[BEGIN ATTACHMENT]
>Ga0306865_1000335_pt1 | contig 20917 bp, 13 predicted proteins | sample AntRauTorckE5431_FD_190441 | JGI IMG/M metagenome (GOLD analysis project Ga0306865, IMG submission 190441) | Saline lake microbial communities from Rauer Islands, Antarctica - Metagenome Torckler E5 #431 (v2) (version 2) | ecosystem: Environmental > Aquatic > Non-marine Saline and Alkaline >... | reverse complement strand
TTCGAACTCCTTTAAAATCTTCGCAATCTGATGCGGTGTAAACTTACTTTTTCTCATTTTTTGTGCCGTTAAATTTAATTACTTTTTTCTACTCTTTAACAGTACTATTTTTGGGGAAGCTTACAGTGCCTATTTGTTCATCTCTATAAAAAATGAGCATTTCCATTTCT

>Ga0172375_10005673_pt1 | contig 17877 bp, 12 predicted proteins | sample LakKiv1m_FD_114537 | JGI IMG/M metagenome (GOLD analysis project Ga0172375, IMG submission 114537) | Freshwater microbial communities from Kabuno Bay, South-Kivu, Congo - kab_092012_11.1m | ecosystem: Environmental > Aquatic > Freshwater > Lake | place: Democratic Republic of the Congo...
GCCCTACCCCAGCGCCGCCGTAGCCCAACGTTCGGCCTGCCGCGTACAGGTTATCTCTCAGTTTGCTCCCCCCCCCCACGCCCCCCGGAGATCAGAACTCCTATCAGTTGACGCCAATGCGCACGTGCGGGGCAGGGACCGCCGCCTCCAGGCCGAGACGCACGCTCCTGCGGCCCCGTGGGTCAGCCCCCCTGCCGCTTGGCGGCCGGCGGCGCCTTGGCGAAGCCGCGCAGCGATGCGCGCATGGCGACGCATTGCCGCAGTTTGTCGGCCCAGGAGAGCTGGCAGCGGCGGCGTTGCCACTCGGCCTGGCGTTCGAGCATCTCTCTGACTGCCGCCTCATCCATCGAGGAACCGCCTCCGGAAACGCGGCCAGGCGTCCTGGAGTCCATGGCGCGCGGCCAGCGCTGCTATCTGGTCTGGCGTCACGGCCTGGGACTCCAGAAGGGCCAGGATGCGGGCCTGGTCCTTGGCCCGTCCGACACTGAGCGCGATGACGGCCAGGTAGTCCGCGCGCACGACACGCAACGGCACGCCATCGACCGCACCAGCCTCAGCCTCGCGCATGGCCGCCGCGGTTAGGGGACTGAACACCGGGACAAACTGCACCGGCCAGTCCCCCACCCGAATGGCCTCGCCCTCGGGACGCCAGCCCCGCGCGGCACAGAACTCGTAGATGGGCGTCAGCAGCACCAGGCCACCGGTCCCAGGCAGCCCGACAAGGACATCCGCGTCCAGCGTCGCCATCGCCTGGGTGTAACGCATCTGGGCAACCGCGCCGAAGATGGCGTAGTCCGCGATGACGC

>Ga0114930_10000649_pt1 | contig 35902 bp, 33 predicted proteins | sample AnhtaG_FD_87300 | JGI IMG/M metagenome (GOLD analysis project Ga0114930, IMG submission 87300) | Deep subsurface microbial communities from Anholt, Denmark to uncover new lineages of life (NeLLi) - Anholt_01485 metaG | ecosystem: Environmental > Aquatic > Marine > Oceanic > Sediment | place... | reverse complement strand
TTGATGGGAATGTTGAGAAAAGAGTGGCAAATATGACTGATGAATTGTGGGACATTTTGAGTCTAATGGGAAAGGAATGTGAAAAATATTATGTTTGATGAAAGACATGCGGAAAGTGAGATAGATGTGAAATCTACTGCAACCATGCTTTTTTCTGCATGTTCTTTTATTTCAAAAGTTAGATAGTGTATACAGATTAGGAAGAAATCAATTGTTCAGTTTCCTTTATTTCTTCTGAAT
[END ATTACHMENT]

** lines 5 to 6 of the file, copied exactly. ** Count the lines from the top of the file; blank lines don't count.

>Ga0114930_10000649_pt1 | contig 35902 bp, 33 predicted proteins | sample AnhtaG_FD_87300 | JGI IMG/M metagenome (GOLD analysis project Ga0114930, IMG submission 87300) | Deep subsurface microbial communities from Anholt, Denmark to uncover new lineages of life (NeLLi) - Anholt_01485 metaG | ecosystem: Environmental > Aquatic > Marine > Oceanic > Sediment | place... | reverse complement strand
TTGATGGGAATGTTGAGAAAAGAGTGGCAAATATGACTGATGAATTGTGGGACATTTTGAGTCTAATGGGAAAGGAATGTGAAAAATATTATGTTTGATGAAAGACATGCGGAAAGTGAGATAGATGTGAAATCTACTGCAACCATGCTTTTTTCTGCATGTTCTTTTATTTCAAAAGTTAGATAGTGTATACAGATTAGGAAGAAATCAATTGTTCAGTTTCCTTTATTTCTTCTGAAT